[…]So far, Russia has not blocked the Internet content of Western international broadcasters, at least not on a continuous basis. The Kremlin’s repeated denials of any intent to block Internet content suggest that it has at least been thinking about it. And recent press accounts indicate that Russian authorities may even try to ban anonymizers and other methods used to work around online censorship. Circumvention tools would have to become even cleverer, and Russian users would have to be willing and able to use them. In an extreme scenario, Russia could physically cut off the landlines of Internet traffic into the country. Then no circumvention tool within the Internet Protocol would work.

This could bring BBC Russian full circle to the venerable but unfashionable medium of shortwave radio. To be sure, Russians are out of the habit of listening to shortwave. Shortwave is no longer used for domestic broadcasting in Russia. BBC Russian eliminated its shortwave broadcasts in 2011. But, if need be, Russians could dust off their Cold War era shortwave radios. Or they could purchase inexpensive Chinese-made portable radios with shortwave bands.

In addition to traditional voice broadcasts, text, images, and even formatted web pages can now be broadcast using existing shortwave transmitters, and received on any shortwave radio. The audio must be fed to a PC or mobile device equipped with appropriate (free) software. Such a method allows reception of content even in difficult reception conditions, and allows unattended reception. This new capability of existing shortwave broadcast technology has been demonstrated through the VOA Radiogram experiments.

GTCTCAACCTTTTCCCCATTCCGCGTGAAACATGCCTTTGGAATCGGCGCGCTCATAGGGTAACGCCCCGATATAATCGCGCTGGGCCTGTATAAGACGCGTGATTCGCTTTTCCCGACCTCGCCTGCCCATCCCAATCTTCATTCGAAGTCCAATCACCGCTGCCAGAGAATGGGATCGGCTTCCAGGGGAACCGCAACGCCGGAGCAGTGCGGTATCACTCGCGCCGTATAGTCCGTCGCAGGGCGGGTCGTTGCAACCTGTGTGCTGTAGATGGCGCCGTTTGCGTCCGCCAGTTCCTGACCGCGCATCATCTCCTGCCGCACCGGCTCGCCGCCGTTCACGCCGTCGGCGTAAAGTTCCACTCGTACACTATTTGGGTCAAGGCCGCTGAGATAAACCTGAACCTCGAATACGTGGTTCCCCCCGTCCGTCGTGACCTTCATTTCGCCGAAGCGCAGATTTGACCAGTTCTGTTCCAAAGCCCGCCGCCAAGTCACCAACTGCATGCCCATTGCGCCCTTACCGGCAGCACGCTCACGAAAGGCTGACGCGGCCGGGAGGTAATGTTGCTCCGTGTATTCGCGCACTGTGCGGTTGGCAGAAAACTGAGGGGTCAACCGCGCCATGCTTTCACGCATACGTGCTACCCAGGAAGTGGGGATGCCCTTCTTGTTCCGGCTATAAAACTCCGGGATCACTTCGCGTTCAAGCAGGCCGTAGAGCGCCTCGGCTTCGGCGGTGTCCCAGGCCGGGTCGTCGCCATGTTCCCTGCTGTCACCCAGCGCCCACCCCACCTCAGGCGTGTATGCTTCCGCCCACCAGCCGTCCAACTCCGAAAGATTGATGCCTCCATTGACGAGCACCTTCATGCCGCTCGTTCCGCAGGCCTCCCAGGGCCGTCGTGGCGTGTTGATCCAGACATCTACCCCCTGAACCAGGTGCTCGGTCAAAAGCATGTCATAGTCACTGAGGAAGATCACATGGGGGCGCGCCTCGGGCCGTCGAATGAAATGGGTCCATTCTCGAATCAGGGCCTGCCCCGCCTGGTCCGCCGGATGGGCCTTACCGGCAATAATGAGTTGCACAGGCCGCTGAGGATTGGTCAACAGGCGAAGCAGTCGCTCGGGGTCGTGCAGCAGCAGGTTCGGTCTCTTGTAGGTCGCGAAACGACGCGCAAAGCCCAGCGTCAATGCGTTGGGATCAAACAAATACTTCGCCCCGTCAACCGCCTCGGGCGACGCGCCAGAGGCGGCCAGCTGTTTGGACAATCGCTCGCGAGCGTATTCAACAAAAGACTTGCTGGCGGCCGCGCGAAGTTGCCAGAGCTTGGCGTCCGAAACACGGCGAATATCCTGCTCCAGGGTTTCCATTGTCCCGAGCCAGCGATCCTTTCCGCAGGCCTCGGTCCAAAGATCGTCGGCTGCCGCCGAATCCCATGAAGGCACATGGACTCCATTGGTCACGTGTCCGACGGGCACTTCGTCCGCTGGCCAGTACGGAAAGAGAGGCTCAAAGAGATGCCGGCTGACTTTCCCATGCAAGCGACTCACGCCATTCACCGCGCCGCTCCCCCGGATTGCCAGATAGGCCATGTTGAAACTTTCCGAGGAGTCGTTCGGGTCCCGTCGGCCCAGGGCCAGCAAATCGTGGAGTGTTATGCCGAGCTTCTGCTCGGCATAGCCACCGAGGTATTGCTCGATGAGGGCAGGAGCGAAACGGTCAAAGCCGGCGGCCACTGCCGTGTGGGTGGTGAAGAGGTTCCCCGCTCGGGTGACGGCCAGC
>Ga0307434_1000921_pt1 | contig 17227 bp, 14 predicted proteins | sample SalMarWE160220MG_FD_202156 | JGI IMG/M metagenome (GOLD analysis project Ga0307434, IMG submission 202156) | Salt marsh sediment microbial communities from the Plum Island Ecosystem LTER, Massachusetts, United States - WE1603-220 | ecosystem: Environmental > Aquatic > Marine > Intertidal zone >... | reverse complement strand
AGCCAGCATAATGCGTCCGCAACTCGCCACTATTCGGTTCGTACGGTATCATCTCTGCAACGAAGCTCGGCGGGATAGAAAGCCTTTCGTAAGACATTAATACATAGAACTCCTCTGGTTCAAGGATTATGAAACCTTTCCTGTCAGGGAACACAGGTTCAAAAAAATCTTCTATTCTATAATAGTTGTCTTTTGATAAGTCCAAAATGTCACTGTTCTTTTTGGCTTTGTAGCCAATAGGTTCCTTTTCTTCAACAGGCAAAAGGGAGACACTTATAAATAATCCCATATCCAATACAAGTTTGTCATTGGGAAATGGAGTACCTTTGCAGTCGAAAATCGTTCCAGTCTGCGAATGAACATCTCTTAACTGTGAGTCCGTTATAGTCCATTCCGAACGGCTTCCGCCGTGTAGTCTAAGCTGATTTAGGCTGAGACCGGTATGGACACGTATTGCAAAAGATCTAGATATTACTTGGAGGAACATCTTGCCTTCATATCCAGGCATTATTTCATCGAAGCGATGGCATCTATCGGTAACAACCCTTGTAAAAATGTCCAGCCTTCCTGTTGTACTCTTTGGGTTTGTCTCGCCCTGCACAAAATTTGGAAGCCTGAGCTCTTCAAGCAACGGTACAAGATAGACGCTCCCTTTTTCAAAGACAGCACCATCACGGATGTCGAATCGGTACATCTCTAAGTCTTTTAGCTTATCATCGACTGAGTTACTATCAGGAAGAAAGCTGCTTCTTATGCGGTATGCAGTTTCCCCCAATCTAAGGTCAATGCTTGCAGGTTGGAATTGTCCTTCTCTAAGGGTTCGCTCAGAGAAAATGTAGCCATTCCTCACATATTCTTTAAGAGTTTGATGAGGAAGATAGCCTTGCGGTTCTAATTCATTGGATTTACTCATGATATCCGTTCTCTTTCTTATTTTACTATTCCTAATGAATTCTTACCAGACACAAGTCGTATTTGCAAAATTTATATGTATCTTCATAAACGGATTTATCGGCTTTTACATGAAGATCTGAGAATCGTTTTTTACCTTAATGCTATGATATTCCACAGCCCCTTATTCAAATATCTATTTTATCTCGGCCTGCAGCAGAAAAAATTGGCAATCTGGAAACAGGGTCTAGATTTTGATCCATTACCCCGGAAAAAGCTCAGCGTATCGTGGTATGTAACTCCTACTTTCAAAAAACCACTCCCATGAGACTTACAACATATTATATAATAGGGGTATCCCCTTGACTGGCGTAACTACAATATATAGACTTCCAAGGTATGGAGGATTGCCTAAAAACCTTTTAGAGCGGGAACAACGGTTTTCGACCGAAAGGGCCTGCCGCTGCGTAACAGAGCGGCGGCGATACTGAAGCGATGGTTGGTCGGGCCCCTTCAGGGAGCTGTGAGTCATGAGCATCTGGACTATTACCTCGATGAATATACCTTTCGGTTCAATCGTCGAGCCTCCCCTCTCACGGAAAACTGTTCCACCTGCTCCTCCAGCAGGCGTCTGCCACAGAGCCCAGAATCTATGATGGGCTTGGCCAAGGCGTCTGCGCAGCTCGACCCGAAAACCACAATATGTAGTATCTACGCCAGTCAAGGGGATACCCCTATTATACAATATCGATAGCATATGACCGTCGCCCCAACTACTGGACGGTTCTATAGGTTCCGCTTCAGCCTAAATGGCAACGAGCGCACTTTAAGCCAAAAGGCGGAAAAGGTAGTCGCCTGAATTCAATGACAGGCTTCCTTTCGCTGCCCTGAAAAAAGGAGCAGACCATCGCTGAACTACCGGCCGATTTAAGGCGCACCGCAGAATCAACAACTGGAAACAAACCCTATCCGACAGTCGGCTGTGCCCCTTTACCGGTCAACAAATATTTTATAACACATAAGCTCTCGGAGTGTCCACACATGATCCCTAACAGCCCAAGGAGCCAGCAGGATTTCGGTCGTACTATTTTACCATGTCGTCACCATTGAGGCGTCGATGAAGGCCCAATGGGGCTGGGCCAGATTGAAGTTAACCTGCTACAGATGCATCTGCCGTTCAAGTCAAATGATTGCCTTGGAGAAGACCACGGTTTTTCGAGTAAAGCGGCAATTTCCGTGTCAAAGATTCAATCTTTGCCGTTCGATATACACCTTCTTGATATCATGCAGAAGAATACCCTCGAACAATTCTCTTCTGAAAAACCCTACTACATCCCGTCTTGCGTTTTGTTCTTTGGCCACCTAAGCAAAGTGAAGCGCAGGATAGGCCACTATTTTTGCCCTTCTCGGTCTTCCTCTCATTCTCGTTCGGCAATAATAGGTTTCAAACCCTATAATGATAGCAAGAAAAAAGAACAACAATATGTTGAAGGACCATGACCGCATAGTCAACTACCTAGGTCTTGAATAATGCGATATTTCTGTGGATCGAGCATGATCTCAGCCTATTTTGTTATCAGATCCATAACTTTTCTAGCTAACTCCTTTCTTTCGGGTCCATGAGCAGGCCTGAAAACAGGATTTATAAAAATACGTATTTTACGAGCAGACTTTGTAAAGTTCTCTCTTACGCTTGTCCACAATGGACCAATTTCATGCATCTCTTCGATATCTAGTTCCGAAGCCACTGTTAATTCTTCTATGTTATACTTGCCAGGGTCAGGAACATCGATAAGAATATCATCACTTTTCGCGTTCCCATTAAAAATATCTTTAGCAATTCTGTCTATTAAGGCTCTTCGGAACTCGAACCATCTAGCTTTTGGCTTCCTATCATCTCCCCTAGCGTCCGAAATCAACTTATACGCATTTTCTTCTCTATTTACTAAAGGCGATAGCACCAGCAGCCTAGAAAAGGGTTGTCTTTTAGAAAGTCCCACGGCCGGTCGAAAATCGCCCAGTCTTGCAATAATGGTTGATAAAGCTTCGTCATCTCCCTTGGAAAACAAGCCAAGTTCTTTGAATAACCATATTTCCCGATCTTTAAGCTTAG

If Russia blocks Internet content from abroad, it will also probably try to jam shortwave radio content from abroad. Most jamming transmitters of the Cold War era have been dismantled or have fallen into disrepair. Many of the jamming transmitters are outside of Russia, in former Soviet republics. Reviving a shortwave jamming apparatus would be a much more expensive proposition than blocking Internet content. Various Cold War anti-jamming tactics, using various tricks of ionospheric propagation, can be employed. Text via shortwave would be even more resistant to jamming than voice broadcasts.[…]

Read the full article by Kim Andrew Elliott at the USC Center on Public Diplomacy online.

Want to develop a VOA Radiogram application?

VOARadioGramAre you an application developer?

The VOA Radiogram is seeking a developer to create software for PCs and mobile devices “to simplify the decoding of text and images transmitted by VOA and other radio stations.”

The RFQ and Statement of Work from the Broadcasting Board of Governors can be dowloaded by clicking here.

Note that there is a very short deadline–September 26–to submit your proposal.

One Post reader notes that, “although BBG will make the software available for free, and will provide the source code, this is a paid procurement. Respondents are expected to state their fee.”

The category is $15,000 – $25,000 as can be seen here:

http://www.bbg.gov/partnerwithus/doing-business/

Again, responses are due September 26, 2015!